Fresh and minty

I don’t have complaints about everything, just stuff that the manufacturers decide not to produce after I’ve been hooked on it.
When I was a kid, mom found an instant coffee by Maxwell House that tasted like it was fresh brewed. Mom bought several jars and we enjoyed the heck out of it. Suddenly, it disappeared from the shelves. We were told that companies sometimes test market new products. Apparently, not enough people gave it a thumbs up. But they didn’t ask us!
Forward to 2015. I noticed that my favorite toothpaste was getting harder to find. That flavor was Crest citrus splash. (Note the foreshadowing with the word “was.”)
Yes, Crest had decided to discontinue my raison d’brush. I looked it up on the internet and discovered that a number of forward-thinking souls had grabbed large quantities of citrus splash and hiked the price. The 6.2-ounce tube was running about $8 on the re-selling sites.
I wrote Procter & Gamble, the maker of Crest toothpaste. They wrote back saying that they appreciate my opinion and would take it into consideration. They had already killed off the lemon ice flavor before I had ever heard of that one. What were the chances of a return? Slim to none.
I gave up and went back to my cinnamon flavor. Then, a month later, in my Christmas stocking, my sweet wife had inserted three tubes of my dream flavor. She had found a special deal on the internet where she traded in the older of our two cars for them.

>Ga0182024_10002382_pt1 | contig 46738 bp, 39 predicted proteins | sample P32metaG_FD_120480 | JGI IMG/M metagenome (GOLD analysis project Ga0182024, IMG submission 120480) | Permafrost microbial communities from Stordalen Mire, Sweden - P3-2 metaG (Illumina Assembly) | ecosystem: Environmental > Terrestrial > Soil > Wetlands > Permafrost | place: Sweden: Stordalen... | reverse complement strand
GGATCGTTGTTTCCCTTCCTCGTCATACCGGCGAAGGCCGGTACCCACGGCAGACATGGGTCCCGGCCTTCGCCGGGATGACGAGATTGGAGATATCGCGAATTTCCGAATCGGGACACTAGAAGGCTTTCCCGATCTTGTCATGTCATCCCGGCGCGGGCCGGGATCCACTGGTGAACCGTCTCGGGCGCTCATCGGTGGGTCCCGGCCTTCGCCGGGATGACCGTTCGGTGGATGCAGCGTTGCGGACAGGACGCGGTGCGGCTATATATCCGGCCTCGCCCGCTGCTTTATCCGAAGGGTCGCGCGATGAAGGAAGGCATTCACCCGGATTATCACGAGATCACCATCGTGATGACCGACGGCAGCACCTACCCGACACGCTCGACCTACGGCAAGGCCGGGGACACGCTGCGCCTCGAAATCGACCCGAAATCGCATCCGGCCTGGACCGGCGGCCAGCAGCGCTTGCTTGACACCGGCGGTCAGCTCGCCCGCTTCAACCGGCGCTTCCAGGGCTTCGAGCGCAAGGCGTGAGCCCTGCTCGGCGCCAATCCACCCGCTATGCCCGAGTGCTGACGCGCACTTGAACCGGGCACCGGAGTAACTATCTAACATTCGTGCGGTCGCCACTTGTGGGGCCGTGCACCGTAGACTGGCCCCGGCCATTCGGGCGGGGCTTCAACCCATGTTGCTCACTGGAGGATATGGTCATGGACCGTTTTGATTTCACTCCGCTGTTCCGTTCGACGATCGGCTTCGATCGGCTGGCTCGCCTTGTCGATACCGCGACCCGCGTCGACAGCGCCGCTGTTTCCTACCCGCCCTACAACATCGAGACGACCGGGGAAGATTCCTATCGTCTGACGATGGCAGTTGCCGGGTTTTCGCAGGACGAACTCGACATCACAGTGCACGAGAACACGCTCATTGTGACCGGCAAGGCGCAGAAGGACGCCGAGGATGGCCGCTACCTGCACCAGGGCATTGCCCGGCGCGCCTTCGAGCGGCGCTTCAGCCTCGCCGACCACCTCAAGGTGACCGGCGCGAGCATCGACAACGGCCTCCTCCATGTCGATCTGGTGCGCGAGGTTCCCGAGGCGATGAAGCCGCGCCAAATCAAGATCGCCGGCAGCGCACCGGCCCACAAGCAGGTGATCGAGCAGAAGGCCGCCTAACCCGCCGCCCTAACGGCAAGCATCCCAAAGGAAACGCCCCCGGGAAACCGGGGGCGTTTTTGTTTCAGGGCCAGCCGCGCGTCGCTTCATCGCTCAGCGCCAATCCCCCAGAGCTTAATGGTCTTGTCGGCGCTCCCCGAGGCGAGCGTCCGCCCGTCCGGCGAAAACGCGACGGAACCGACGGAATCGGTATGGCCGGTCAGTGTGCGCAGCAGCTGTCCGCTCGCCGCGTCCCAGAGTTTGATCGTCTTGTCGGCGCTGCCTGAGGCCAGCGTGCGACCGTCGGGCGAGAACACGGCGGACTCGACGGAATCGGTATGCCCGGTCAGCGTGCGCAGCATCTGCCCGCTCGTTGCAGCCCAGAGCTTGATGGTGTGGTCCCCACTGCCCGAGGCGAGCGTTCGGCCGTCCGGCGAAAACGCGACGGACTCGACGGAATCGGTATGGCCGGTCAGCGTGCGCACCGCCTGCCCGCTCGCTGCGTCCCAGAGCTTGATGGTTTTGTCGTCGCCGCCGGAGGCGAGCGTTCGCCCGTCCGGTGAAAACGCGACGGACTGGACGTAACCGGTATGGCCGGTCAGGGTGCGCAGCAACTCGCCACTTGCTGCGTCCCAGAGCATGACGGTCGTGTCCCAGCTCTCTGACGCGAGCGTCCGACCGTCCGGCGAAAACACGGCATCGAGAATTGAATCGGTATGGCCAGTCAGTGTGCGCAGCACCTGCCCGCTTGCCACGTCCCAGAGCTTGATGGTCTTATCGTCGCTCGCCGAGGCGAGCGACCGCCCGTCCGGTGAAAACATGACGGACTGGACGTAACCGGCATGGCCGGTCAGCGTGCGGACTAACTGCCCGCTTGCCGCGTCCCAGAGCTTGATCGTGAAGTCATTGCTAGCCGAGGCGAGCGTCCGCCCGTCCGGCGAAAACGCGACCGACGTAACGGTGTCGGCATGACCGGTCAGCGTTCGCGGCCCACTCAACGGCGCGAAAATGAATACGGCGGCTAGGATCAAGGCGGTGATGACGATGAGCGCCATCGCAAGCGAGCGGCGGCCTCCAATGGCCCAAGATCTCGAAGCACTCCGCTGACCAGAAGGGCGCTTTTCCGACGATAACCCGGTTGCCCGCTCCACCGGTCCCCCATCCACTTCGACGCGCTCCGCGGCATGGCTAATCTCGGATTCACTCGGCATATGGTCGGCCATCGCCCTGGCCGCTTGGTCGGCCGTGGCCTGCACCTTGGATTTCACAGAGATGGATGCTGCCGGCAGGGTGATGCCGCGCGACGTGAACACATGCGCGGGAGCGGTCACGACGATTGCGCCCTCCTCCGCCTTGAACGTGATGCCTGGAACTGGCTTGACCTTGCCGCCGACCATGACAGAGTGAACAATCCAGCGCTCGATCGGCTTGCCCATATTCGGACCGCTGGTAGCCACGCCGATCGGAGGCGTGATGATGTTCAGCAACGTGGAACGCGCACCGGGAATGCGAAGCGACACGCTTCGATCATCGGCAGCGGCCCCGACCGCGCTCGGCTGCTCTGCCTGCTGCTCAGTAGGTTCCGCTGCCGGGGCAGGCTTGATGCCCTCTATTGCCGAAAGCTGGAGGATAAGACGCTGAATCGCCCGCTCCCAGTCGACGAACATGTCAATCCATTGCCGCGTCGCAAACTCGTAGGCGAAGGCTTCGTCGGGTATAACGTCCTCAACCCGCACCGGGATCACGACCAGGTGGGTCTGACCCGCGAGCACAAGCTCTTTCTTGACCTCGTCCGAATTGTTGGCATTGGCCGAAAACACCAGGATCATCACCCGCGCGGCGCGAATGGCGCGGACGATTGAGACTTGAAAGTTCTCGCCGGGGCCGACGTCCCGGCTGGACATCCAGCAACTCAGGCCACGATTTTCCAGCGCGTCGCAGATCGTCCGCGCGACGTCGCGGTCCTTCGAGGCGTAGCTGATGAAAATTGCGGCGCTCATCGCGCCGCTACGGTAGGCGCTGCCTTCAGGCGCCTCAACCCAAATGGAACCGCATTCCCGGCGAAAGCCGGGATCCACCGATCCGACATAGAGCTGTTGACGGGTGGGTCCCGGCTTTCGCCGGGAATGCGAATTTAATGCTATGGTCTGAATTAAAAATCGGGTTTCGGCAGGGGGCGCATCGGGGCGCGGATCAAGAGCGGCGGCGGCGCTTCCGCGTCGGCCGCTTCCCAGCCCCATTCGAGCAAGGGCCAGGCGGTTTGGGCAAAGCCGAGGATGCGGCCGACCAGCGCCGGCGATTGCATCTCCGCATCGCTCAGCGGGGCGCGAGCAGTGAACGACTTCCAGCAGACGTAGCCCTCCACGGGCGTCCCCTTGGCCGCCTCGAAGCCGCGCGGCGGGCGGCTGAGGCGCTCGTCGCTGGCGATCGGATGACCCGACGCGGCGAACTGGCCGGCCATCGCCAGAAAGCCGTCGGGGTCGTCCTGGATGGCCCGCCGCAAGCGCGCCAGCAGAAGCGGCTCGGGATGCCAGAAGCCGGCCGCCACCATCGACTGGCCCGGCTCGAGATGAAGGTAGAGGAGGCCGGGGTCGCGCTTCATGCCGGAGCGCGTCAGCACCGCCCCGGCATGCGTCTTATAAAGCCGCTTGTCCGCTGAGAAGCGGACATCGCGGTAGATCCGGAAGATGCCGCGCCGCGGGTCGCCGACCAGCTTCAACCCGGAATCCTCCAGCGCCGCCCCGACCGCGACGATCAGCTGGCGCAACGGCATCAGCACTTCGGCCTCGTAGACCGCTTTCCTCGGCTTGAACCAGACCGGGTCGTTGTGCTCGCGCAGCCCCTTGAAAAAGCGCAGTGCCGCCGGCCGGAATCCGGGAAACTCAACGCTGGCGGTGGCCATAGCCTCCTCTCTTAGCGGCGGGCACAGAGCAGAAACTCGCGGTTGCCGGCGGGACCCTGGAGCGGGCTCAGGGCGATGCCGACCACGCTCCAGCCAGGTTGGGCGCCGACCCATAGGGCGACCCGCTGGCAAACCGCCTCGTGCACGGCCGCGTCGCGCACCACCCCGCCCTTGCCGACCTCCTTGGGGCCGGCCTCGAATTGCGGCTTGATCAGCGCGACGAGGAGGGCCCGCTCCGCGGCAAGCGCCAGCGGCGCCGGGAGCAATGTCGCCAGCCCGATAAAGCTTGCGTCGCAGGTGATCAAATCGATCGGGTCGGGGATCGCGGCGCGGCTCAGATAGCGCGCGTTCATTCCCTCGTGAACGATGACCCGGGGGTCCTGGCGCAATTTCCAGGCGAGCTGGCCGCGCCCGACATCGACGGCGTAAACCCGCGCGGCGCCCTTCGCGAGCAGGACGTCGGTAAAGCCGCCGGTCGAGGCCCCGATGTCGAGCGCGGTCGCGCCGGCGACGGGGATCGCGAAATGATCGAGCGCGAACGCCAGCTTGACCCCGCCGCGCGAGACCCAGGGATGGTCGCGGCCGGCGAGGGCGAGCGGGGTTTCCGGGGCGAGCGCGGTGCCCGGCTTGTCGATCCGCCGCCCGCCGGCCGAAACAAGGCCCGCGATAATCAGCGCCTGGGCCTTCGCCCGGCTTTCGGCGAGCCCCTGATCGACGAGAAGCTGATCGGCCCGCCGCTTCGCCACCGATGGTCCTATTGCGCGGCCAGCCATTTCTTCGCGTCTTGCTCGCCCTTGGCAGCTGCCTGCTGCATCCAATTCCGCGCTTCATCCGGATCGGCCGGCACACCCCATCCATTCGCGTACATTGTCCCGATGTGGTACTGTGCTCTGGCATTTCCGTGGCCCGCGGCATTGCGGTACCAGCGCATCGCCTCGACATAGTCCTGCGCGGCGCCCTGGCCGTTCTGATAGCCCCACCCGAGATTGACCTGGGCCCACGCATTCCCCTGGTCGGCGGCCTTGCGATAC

They lasted nearly three years. I have probably four squeezes left on the last tube. I just looked up a sales site. Someone is selling citrus splash in 4.4-ounce tubes at two for $30 with a $6.99 shipping charge. I ain’t gonna do it.
Instead, I went to the toothpaste store and wrote down all the choices we have left in toothpaste flavors. Here they are sans manufacturer. (I am not kidding.): radiant mint, arctic fresh, deep clean mint, fresh mint, fresh mint gel, cool mint gel, cool mint, clean mint, fresh mint stripe, icy fresh, and frosty mint stripe This is not likely an exhaustive listing.
By the way, they had children’s toothpastes of varying flavors including strawberry burst, watermelon burst, and silly strawberry.
I did buy the outrageous orange mango for kids. It tastes like someone ground up sheetrock and squeezed four drops of orange juice into it. I use it about once a week.
A few months ago I had my six-month checkup at the dentist. Instead of dropping them off, I decided to sit in the chair for a cleaning. The hygienist asked which one I wanted. I asked what she meant. She said she was talking about their tooth cleaning flavor. I asked what were the choices. “Spear or pepper … mint,” was her reply. “Just use the sandpaper,” I told her.
Severely disappointed, I went to the source of the problem. I called the Mint Industry Research Council. A total of 45 percent of all the mint oil produced in the USA is used in toothpaste.
Folks, they have a monopoly on toothpaste flavors.
I told them I was going to expose their vile plot to eradicate all other toothpaste flavors. They said, “We know where you live.” I hung up the phone and that night, I saw someone in a trench coat leaning against the lamppost by my house.
So, if I don’t return to this venue next week, please consider carrying on my quest for toothpaste variety. And don’t settle for the sheetrock flavor.

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